Transverse thoracosternotomy was performed for sequential double lung transplantation, followed by kidney transplant in the right iliac fossa using the standard technique. The ischemia time was 2, 4 and 7h for the left lung, right lung and kidney, respectively.

The patient was extubated 34h after the intervention. MRSA, Pseudomonas aeruginosa, Pseudomonas mucoide, Candida albicans and Candida tropicalis were detected in the tracheal aspirates, but the samples were negative for CMV. Intravenous (linezolid, voriconazole, trimetoprim-sulfametoxazole and piperacillin/tazobactam) and inhaled antibiotic treatment (tobramycin and amphotericin lipid complex) was instigated.

Progressive deterioration in respiratory function, with CO2 retention, resulted in reintubation on day 10 post-surgery. Acute lung rejection was suspected and corticosteroids were administered for three days. The patient presented anuria during the immediate postoperative period and required continuous venovenous hemodialysis for 25 days. Renal Doppler ultrasound showed permeable blood vessels. The first renal biopsy (with a serum tacrolimus level of 13ng/ml) showed mild interstitial fibrosis, mild atherosclerosis, moderate acute tubular necrosis, absence of glomerular pathology and weakly positive for CD4 in the peritubular capillaries. Renal function gradually recovered, and the creatinine clearance was 42ml/min 2 months after surgery. On day 50 post-surgery, the patient presented abdominal pain associated with leukocytosis. Acute cholecystitis was diagnosed and the patient underwent a cholecystectomy with peritoneal lavage, after which an urgent laparotomy revealed the presence of a perforated gangrenous gall bladder, with associated choleperitonitis.

The patient was discharged 80 days post-transplant, with improvement in the spirometry and renal function (Fig. 1A and B).

Figure 1.

Renal and lung function follow-up data after the double transplant.


Forty-two months after the DLKT, the patient was asymptomatic and leading an active life. The chest X-ray did not show any abnormal findings (Fig. 1C) and the FEV1 was 3340cc (84.5%); serum creatinine was 1.3mg/dl, and the creatinine clearance 86ml/min.


According to clinical guidelines for lung transplantation, CF is the third most common indication for which this procedure is performed, but the multisystem nature of the disorder poses additional difficulties in the selection of candidates.1 These patients often present chronic infections due to antibiotic-resistant microorganisms which remain in the airways and sinuses after the transplant; in the context of immunosuppression, this constitutes a source of possible lung infections.5 Although nephropathy is rare in CF, this disorder shows some abnormalities in renal function, and various drugs are used in the treatment of CF and infections that may be nephrotoxic, such as the aminoglycosides.6,7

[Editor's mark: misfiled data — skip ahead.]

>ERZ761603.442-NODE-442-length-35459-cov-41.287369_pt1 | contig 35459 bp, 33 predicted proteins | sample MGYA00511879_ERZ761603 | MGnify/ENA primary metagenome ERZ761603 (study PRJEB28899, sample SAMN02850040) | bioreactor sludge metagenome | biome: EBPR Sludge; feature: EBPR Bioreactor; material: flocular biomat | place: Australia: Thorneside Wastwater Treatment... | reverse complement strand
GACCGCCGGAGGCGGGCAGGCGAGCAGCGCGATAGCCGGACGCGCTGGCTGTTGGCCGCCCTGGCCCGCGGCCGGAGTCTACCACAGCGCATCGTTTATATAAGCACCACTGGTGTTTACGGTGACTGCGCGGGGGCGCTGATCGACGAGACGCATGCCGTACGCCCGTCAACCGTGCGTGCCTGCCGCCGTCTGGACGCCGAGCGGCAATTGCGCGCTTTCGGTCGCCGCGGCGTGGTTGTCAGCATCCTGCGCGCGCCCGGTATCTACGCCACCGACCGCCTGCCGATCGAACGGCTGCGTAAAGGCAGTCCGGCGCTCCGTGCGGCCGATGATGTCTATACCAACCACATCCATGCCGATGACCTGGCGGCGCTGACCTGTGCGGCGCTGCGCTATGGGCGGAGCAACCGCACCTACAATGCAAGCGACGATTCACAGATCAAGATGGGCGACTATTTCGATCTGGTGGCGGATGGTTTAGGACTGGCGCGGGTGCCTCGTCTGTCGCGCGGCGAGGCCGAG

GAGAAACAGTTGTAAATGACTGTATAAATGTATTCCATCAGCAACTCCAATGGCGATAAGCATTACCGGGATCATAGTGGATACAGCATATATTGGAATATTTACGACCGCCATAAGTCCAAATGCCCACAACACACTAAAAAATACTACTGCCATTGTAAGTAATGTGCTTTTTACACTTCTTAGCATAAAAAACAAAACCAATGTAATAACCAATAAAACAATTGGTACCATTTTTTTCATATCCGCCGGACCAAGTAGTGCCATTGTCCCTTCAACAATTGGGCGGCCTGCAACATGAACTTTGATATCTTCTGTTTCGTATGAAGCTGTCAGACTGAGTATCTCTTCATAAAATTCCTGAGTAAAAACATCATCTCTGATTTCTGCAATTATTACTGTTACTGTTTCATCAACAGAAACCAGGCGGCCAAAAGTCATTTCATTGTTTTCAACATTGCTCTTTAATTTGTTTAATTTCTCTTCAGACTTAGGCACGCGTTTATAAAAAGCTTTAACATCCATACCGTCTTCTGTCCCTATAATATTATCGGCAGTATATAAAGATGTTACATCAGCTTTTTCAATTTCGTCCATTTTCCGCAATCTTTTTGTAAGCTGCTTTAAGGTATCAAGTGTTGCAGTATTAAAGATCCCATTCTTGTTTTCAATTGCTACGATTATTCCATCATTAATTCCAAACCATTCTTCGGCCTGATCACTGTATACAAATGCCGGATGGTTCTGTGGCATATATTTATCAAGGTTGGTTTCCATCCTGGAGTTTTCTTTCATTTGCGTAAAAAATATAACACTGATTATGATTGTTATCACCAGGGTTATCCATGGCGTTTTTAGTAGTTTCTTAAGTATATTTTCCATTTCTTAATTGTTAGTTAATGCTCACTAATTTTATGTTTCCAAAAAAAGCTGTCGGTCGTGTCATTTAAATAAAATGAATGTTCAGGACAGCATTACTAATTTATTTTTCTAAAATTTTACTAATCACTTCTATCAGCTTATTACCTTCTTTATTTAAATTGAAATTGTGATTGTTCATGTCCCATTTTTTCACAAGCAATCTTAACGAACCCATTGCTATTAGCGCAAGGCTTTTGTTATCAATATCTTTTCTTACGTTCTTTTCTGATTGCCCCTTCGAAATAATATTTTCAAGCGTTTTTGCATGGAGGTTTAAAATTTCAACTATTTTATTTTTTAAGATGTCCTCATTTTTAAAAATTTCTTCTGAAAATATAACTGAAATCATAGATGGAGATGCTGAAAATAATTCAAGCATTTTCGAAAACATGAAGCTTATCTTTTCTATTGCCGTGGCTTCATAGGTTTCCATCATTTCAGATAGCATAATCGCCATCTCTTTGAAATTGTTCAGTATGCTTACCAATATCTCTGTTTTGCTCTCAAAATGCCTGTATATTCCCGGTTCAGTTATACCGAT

The first case of a double lung–kidney transplant was published in 1998 in a patient with pulmonary lymphangioleiomyomatosis and renal angiolipomas after a unilateral nephrectomy. This patient had acceptable creatinine clearance, so a possible postoperative deterioration in renal function could be avoided.2 No similar cases were subsequently published, and although the International Society of Heart and Lung Transplantation database includes cases of patients treated with combined transplantation of a single lung–kidney, there are no data on their preoperative renal function or postoperative survival.

Simultaneous solid organ transplant has been more common in recent years, and attempts have been made in reviews of combined liver–kidney transplantation3 and combined heart–lung transplantation8 to analyze the indications, technical considerations and expected results. Rana et al.9 recently published the description of a simultaneous combined heart–lung–kidney transplantation with satisfactory results, and highlighted the results of a previous study, in which the simultaneous transplantation of multiple organs from the same donor showed lower rejection rates than single organ transplantation.

CLKT is a surgically viable intervention at present, but postoperative patient management may be difficult, given that the strict fluid restriction required to prevent pulmonary edema must be balanced with the need for abundant fluid intake for renal function. Furthermore, immunosuppressive treatment for lung transplantation must be optimized to reduce the nephrotoxic effects, especially when anti-calcineurin drugs are used.10 In our case, the required dose of calcineurin inhibitors was reduced by using basiliximab for the induction phase and tacrolimus/mycophenolate instead of cyclosporine/azathioprine for the maintenance phase.

In conclusion, CLKT may be indicated in patients who are candidates for lung transplantation with concomitant end-stage renal disease. This procedure is surgically viable, but perioperative patient management is complex. To obtain good results, CLKT should only be carried out in specially trained centers with adequate donor and recipient selection.

Conflict of Interest

The authors do not have any conflicts of interest.

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Please cite this article as: Borro JM, et al. Éxito a largo plazo de un trasplante combinado de pulmón-riñón en un paciente con fibrosis quística. Arch Bronconeumol. 2013;49:272-4.